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Clift v. Berryhill

United States District Court, E.D. Arkansas, Western Division

March 1, 2019

TINA D. CLIFT PLAINTIFF
v.
NANCY A. BERRYHILL, Acting Commissioner of Social Security DEFENDANT

          PROPOSED FINDINGS AND RECOMMENDED DISPOSITION

          JOE J. VOLPE, UNITED STATES MAGISTRATE JUDGE

         INSTRUCTIONS

         This recommended disposition has been submitted to United States District Judge Billy Roy Wilson. The parties may file specific objections to these findings and recommendations and must provide the factual or legal basis for each objection. The objections must be filed with the Clerk no later than fourteen (14) days from the date of the findings and recommendations. A copy must be served on the opposing party. The district judge, even in the absence of objections, may reject these proposed findings and recommendations in whole or in part.

         RECOMMENDED DISPOSITION

         I. INTRODUCTION

         Tina D. Clift (“Plaintiff”) has appealed the final decision of the Commissioner of Social Security to deny her claim for a period of disability and disability insurance benefits. (Doc. No. 3.) Both parties have submitted appeal briefs (Doc. Nos. 12-13), and the case is now ready for a decision.

         A court's function on review is to determine whether the Commissioner's decision is supported by substantial evidence on the record as a whole and free of legal error. Slusser v. Astrue, 557 F.3d 923, 925 (8th Cir. 2009); Long v. Chater, 108 F.3d 185, 187 (8th Cir. 1997); see also 42 U.S.C. §§ 405(g), 1383(c)(3). Substantial evidence is such relevant evidence as a reasonable mind might accept as adequate to support a conclusion. Richardson v. Perales, 402 U.S. 389, 401 (1971); Reynolds v. Chater, 82 F.3d 254, 257 (8th Cir. 1996). In assessing the substantiality of the evidence, courts must consider evidence that detracts from the Commissioner's decision as well as evidence that supports it; a court may not, however, reverse the Commissioner's decision merely because substantial evidence would have supported an opposite decision. Sultan v. Barnhart, 368 F.3d 857, 863 (8th Cir. 2004); Woolf v. Shalala, 3 F.3d 1210, 1213 (8th Cir. 1993).

         The history of the administrative proceedings and the statement of facts relevant to this decision are contained in the respective briefs and are not in serious dispute. Therefore, they will not be repeated in this opinion except as necessary. After careful consideration of the record as a whole, I find the decision of the Commissioner should be reversed and remanded.

         Plaintiff was forty-three years old at the alleged onset date of her disability on April 7, 2013, and she was forty-seven years old at the time of the expiration of her Title II insured status on September 30, 2017. (Tr. 167.) She testified she earned a GED. (Tr. 39.) She has past relevant work as a counter clerk and delivery driver for pharmacies. (Tr. 27, 39-40.)

         The Administrative Law Judge[1] (“ALJ”) found Plaintiff had a combination of “severe” impairments - namely, hypertension, major depressive disorder, and generalized anxiety disorder. (Tr. 18.) The ALJ found other disabling conditions alleged by Plaintiff - migraine headaches and insomnia - were not severe and would pose no more than a minimal effect on her ability to perform basic work activities. (Tr. 18-19.) The ALJ further found Plaintiff did not have an impairment or combination of impairments meeting or equaling an impairment listed in 20 C.F.R. § 404, Subpart P, Appendix 1.[2] (Tr. 20-21.)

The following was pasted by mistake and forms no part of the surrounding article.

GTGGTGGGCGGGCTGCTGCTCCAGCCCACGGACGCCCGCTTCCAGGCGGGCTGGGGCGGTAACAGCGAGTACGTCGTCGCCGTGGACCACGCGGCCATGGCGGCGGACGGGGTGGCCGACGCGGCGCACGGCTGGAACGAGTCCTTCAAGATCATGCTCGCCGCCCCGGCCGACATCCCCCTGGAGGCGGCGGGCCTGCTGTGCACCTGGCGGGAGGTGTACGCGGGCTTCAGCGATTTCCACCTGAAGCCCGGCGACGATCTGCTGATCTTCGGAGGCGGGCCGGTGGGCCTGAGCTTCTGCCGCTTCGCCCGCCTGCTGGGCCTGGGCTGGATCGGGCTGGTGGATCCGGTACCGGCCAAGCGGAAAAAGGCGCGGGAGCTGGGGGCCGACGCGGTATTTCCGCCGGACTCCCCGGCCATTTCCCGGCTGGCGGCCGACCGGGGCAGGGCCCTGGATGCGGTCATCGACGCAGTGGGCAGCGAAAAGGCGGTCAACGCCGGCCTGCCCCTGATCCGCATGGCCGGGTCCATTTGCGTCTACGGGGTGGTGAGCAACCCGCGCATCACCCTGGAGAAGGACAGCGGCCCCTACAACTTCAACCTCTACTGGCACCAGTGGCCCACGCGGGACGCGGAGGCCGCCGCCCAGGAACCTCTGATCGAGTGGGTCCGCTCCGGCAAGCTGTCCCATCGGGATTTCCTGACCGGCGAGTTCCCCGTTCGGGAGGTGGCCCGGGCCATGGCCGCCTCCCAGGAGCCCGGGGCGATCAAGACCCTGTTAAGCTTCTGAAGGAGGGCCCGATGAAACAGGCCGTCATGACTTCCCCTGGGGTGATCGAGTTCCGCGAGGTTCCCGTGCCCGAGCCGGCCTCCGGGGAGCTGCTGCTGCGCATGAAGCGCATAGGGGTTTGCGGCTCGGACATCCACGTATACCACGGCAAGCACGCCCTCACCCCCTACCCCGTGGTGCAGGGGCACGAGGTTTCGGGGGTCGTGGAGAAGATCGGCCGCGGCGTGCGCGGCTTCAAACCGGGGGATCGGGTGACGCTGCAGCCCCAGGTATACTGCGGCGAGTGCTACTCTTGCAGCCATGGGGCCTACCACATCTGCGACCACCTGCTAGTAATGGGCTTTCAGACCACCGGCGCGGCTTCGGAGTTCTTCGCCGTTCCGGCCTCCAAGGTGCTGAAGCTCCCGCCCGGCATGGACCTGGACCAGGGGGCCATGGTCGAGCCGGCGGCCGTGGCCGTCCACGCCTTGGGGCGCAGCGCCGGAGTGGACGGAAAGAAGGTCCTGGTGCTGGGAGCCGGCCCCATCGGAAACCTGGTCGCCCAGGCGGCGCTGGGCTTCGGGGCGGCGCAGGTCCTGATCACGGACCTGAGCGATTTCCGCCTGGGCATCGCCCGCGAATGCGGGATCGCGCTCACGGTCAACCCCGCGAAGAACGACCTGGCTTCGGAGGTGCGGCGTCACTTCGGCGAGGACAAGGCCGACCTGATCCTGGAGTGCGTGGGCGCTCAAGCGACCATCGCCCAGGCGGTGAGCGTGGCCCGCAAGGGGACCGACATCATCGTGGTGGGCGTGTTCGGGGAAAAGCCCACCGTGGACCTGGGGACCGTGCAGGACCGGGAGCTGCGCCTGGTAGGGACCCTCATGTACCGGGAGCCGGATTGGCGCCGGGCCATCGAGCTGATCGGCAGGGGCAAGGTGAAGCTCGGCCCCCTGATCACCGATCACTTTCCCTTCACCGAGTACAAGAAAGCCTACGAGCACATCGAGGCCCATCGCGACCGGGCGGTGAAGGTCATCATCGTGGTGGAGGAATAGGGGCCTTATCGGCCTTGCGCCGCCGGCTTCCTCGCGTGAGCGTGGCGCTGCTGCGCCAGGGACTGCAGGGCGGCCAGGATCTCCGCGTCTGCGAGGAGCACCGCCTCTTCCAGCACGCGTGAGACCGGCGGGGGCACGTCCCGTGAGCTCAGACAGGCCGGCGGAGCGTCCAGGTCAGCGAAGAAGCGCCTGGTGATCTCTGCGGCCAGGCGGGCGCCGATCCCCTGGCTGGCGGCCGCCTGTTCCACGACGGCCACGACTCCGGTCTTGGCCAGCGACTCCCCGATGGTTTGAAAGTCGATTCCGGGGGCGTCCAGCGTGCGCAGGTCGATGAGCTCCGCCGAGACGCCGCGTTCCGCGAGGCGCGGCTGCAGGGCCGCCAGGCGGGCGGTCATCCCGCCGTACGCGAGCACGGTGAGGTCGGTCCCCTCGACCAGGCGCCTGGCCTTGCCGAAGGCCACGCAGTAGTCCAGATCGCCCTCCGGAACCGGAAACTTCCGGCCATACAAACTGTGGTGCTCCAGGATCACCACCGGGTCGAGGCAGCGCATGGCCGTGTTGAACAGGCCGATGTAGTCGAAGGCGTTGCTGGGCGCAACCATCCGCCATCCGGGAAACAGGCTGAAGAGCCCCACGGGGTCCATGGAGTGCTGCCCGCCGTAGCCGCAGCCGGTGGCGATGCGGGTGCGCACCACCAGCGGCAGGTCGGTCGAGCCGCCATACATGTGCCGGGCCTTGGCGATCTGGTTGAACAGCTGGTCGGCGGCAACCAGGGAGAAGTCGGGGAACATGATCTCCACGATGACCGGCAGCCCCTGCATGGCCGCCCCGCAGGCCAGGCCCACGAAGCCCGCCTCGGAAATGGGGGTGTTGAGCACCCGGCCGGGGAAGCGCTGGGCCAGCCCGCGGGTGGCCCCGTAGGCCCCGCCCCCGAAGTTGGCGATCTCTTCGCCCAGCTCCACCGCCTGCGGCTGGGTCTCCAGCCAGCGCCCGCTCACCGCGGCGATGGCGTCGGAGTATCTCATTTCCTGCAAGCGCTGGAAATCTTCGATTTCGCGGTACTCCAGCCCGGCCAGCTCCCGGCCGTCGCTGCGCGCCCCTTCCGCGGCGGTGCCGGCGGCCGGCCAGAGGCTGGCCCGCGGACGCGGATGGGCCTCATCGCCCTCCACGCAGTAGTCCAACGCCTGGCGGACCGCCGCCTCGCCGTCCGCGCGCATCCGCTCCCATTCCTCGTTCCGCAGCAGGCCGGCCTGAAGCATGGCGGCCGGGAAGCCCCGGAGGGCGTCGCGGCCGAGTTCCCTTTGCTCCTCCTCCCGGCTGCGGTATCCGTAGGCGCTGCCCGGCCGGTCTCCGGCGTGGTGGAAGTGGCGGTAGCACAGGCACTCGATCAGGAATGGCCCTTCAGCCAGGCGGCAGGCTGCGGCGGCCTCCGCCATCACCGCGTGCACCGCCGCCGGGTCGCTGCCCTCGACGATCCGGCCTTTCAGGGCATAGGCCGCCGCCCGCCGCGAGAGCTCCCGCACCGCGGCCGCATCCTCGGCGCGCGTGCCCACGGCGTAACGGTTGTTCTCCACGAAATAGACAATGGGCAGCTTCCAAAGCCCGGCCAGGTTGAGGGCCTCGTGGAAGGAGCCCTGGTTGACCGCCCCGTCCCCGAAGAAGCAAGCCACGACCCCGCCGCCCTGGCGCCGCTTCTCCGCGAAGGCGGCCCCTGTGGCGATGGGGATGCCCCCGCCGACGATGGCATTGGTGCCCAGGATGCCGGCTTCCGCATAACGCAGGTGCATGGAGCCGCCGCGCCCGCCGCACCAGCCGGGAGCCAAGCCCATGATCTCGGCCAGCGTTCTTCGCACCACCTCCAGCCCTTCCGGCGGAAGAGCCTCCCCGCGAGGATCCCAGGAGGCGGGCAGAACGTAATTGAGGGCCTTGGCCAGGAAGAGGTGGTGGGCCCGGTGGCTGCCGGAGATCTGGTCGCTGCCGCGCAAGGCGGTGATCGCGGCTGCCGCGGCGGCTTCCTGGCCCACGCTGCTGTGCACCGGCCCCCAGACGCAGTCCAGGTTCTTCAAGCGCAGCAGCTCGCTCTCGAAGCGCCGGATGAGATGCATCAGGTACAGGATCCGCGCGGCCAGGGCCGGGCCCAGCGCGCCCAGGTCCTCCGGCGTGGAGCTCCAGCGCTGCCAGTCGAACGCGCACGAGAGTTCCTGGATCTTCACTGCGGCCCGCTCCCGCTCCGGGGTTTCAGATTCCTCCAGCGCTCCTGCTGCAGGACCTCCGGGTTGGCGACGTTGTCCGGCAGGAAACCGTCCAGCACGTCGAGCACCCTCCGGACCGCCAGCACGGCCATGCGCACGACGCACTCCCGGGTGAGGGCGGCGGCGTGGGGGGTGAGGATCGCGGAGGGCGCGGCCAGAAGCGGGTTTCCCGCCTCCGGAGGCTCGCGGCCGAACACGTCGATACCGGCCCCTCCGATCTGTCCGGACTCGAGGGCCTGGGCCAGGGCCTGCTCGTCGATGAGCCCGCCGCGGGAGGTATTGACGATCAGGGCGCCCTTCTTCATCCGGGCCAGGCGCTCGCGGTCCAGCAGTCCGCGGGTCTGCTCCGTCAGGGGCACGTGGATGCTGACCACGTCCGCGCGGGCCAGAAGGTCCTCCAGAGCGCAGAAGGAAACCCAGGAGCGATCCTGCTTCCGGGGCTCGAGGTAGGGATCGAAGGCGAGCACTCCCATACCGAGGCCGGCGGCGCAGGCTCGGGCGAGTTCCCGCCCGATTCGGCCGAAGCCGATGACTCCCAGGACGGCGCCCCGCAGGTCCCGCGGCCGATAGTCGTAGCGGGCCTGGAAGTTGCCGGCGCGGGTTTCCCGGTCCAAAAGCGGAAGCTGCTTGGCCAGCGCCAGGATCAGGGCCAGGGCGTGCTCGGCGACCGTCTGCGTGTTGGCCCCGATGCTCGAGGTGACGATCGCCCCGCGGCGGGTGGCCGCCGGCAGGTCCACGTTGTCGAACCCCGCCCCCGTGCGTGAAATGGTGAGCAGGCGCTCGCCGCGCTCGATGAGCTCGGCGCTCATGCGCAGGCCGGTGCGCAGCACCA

The ALJ determined Plaintiff had the residual functional capacity (“RFC”) to perform a full range of work at all exertional levels, but with specified nonexertional limitations. (Tr. 22-27.) Given this RFC, Plaintiff was unable to perform her past relevant work. (Tr. 27.) Therefore, the ALJ relied on the testimony of a vocational expert and concluded, given Plaintiff's age, education, work experience, and RFC, she was capable of making a successful adjustment to other work. (Tr. 28.) Specifically, she would be able to perform the requirements of representative occupations such as kitchen helper and handpacker. (Id.) Accordingly, the ALJ determined Plaintiff was not disabled. (Id.)

         II. TREATING DOCTOR'S OPINION

         In support of her Complaint, Plaintiff argues the ALJ erred by discrediting the opinion of her treating doctor on the issue of her migraine headaches. (Doc. No. 12 at 11-16.) Plaintiff was under the care of Dr. Deborah Quade from 2012 through 2015. (Tr. 532-50.) On October 7, 2015, Dr. Quade completed a “Treating Physician's Migraine Headache Form, ” stating Plaintiff had migraines affecting her entire head and neck at a frequency of less than one per week with an average duration of twenty-four hours. (Tr. 529.) Dr. Quade noted Plaintiff's associated symptoms included nausea and vomiting, photophobia, and phonophobia. (Id.) She further noted Plaintiff was taking Phenergan, hydroxyzine, and Meloxicam; her response to medication was poor; and the headaches interfered with her ability to work, causing her to miss less than one day per week. (Id.) The ALJ declined to give Dr. Quade's opinion significant weight, reasoning as follows:

The undersigned gives Dr. Quade's opinion little weight, as it is quite conclusory, providing no explanation of the evidence relied on in forming her opinion. Dr. Quade apparently relied quite heavily on the subjective report of symptoms and limitations provided by the claimant, and seemed to uncritically accept as true most, if not all, of what the claimant reported. Although Dr. Quade has treated the claimant, there are no laboratory and/or diagnostic test results which she performed that demonstrate and/or support her opinion. The evidence of record does not contain a ...

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